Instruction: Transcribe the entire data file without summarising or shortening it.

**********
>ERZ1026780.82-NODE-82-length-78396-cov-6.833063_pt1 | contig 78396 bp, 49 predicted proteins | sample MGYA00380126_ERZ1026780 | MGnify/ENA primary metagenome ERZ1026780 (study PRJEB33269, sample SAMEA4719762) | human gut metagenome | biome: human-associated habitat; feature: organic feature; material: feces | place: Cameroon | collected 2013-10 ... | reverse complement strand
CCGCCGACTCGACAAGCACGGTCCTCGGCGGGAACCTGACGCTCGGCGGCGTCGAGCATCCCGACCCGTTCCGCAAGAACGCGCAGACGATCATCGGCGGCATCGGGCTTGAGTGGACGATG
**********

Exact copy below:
>ERZ1026780.82-NODE-82-length-78396-cov-6.833063_pt1 | contig 78396 bp, 49 predicted proteins | sample MGYA00380126_ERZ1026780 | MGnify/ENA primary metagenome ERZ1026780 (study PRJEB33269, sample SAMEA4719762) | human gut metagenome | biome: human-associated habitat; feature: organic feature; material: feces | place: Cameroon | collected 2013-10 ... | reverse complement strand
CCGCCGACTCGACAAGCACGGTCCTCGGCGGGAACCTGACGCTCGGCGGCGTCGAGCATCCCGACCCGTTCCGCAAGAACGCGCAGACGATCATCGGCGGCATCGGGCTTGAGTGGACGATG